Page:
Three Steps to Governance Improvement

I am a strong advocate of board self-review but the challenge is to transform the process from an isolated, once-a-year event into one that yields ongoing governance improvement. We know that good governance has a positive impact on student achievement, so it is incumbent on boards to ensure they are governing as insightfully and skillfully as possible. But trustees are extremely busy throughout the school year with regular board meetings, committees, school visits and community engagement activities. Agendas are packed, meetings are long, and boards focus almost all of their time on student, school and staff matters. Who can blame boards for putting their own developmental needs last?

Part of the solution is to make use of trustee development programs offered by provincial associations, but to be most effective these activities should be part of a process that also identifies board learning needs and assesses progress – just like we would do for student achievement. The following is a brief overview of a three-step process that over the year only adds a few extra hours to the traditional board self-review process. This process is similar to my methodology for superintendent review – Performance Planning and Review – that turns stand-alone performance assessment into ongoing performance improvement.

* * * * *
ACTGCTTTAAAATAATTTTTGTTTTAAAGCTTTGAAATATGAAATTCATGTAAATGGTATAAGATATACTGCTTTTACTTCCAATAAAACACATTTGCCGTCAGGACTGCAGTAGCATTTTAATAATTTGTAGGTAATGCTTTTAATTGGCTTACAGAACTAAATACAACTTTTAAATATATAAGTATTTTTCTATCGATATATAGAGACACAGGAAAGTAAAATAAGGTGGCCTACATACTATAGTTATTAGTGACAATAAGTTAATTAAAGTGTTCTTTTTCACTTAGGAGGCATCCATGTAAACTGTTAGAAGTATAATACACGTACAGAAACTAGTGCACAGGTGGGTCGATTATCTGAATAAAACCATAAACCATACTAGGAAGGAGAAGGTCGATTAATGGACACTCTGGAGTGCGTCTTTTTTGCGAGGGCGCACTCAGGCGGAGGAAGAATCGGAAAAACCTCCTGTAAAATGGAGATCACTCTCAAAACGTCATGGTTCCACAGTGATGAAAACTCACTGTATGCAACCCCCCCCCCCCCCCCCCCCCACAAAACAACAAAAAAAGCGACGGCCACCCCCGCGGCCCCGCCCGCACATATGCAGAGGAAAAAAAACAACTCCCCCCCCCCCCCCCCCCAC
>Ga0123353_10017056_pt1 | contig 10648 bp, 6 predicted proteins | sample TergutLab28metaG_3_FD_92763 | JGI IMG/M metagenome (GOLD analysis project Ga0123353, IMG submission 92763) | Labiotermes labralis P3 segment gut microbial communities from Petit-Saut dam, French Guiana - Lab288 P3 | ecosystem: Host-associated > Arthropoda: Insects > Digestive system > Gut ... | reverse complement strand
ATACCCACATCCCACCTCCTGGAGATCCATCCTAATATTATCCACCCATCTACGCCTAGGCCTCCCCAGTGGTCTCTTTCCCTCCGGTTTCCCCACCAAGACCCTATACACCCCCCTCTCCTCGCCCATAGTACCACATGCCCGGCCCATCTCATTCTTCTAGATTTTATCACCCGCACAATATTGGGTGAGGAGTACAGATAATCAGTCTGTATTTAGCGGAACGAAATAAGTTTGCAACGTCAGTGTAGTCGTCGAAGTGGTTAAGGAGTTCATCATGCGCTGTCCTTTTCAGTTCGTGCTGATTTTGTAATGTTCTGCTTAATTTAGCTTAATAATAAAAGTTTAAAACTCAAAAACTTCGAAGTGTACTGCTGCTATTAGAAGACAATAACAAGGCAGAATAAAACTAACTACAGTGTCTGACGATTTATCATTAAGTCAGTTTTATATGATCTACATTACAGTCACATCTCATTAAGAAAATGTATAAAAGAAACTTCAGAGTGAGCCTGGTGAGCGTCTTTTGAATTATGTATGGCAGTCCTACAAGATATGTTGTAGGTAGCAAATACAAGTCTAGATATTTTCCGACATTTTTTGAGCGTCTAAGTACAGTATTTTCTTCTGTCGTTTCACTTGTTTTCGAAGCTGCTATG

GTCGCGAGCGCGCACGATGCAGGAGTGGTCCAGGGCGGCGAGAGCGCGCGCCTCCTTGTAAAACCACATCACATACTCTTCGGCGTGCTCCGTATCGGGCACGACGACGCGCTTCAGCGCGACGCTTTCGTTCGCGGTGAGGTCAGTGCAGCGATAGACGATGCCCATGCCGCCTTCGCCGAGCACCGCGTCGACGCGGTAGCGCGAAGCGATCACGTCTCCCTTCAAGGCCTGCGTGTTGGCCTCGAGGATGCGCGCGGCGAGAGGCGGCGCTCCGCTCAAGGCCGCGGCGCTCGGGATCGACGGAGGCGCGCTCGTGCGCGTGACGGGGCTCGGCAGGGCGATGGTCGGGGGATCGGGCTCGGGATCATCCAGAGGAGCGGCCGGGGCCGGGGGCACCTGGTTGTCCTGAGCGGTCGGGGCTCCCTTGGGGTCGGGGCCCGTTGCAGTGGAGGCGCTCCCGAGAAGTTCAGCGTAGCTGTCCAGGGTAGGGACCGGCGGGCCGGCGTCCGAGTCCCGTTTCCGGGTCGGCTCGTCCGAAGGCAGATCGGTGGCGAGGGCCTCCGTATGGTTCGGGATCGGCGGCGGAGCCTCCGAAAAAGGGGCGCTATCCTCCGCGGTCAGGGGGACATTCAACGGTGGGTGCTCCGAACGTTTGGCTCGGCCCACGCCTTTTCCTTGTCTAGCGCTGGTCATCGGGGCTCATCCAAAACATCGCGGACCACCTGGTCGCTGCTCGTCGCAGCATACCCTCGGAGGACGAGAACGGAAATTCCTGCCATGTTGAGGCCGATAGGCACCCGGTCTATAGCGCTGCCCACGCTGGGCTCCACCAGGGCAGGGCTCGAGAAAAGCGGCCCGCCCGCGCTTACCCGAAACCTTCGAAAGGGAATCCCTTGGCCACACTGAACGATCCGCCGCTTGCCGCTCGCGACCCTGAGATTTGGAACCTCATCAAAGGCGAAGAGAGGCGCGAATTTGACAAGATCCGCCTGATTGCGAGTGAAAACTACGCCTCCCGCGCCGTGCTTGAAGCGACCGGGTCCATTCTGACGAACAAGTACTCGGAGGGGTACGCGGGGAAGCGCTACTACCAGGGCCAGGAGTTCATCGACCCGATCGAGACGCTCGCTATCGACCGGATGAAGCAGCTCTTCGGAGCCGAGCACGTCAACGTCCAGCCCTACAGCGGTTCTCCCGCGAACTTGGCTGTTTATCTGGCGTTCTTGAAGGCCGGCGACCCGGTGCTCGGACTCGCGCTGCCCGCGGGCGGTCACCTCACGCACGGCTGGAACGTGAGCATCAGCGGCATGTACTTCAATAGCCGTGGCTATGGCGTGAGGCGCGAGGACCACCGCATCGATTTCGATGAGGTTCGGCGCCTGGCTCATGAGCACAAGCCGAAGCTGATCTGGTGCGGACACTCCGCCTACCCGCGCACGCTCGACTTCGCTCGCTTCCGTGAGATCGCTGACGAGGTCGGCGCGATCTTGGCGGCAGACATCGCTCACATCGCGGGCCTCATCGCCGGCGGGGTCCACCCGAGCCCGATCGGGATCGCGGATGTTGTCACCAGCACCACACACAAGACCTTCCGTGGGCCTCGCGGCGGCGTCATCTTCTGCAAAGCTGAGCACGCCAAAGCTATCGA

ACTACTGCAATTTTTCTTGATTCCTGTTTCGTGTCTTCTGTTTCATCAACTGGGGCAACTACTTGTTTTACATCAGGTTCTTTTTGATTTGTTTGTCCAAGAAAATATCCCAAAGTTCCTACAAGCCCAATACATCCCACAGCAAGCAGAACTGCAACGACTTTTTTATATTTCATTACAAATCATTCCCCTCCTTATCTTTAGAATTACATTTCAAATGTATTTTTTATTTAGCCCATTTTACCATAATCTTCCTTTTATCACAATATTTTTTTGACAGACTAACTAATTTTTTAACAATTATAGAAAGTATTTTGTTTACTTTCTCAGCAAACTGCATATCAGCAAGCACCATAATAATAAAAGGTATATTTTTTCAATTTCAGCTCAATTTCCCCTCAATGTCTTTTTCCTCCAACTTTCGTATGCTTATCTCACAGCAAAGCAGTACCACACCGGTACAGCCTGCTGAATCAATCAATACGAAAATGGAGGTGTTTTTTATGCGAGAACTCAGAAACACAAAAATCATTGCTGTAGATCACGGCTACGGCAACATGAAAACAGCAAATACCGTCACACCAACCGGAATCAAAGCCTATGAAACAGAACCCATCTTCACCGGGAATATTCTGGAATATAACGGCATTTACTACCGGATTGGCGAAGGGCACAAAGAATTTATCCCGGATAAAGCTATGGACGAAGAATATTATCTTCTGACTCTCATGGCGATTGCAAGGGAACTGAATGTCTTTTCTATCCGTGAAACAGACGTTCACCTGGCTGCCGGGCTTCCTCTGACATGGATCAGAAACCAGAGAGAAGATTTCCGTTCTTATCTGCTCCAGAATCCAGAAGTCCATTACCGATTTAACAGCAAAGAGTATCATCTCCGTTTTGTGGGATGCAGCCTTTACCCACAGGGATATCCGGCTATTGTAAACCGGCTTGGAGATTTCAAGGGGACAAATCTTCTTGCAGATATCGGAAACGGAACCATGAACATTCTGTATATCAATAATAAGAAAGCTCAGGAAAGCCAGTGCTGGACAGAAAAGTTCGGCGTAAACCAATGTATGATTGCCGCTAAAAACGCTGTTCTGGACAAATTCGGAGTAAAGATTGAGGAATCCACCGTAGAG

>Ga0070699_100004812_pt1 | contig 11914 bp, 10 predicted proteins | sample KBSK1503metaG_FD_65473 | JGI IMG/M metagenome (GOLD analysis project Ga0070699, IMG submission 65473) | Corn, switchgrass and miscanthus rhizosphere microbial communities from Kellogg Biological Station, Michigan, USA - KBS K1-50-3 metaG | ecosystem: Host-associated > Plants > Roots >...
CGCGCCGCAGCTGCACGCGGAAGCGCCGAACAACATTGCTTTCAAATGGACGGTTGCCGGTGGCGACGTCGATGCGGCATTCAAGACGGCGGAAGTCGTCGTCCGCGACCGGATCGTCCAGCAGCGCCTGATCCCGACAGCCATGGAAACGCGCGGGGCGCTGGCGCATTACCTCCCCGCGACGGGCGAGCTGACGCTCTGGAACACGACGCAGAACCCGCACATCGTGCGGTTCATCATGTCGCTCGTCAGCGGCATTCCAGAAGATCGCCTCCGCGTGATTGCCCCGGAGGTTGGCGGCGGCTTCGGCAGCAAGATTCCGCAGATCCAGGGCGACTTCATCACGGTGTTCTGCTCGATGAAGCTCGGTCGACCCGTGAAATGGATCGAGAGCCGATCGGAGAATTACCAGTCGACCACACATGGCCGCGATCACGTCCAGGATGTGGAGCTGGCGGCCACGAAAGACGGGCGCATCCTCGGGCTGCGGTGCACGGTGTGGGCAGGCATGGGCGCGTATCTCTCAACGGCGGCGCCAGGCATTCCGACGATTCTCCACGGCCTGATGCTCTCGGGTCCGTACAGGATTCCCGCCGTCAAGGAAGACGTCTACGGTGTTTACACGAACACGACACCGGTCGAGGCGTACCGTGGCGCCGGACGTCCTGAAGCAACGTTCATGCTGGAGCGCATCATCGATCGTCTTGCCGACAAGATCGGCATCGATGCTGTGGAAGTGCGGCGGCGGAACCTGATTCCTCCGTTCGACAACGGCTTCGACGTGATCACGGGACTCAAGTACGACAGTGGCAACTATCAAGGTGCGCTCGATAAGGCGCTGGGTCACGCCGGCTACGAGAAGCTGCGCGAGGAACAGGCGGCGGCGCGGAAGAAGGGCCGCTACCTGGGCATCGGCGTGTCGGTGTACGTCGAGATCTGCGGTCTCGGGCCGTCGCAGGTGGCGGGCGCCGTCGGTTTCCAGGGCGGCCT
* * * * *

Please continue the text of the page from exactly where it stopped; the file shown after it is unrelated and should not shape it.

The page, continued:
Step One: Board Performance Planning – A Governance Growth Plan

This first step is somewhat similar to a typical board self-review activity that utilizes a number of tools to determine how the board is doing in its governance role. Good governance relies on a combination of structures and behaviours. These instruments help to determine which skills and structures are in good shape and those that may need greater attention. The outcome of this step is a governance growth plan for the year that identifies board learning needs and proposed actions to close the gaps.

Step Two: Check-ins

The second step is to agree on some check-in dates to monitor how the board is doing. Most boards routinely get updates from senior staff on how the district is progressing in its strategic plan, particularly in the areas of student achievement and finances. What is frequently missing is a check-in on how the board is doing in its governance growth plan. The check-in process does not need to be complicated or time-consuming – approximately a half hour, three times in the year should be sufficient. The check-ins help to keep the governance plan on track and allow for modifications if needed.

Step Three: Year-end Review and Back to Step One

Using selected governance assessment instruments the board reviews its progress on last year’s growth plan and carries these findings into its planning for the coming year (Step One). After the first year’s cycle, step one and three merge into on a single step.

This combination of yearly formal assessment combined with informal check-ins throughout the year keeps governance development part of the board’s regular business, as opposed to being an isolated retreat activity. This ongoing focus on governance skills and structures promotes continuous improvement and helps to address issues before they get in the way of board functionality. Board work is people work and can sometimes get messy. Having in place a process for identifying and monitoring good governance is the gram of prevention that can save kilograms of cure.

Stephen Hansen

Boardswork.CA

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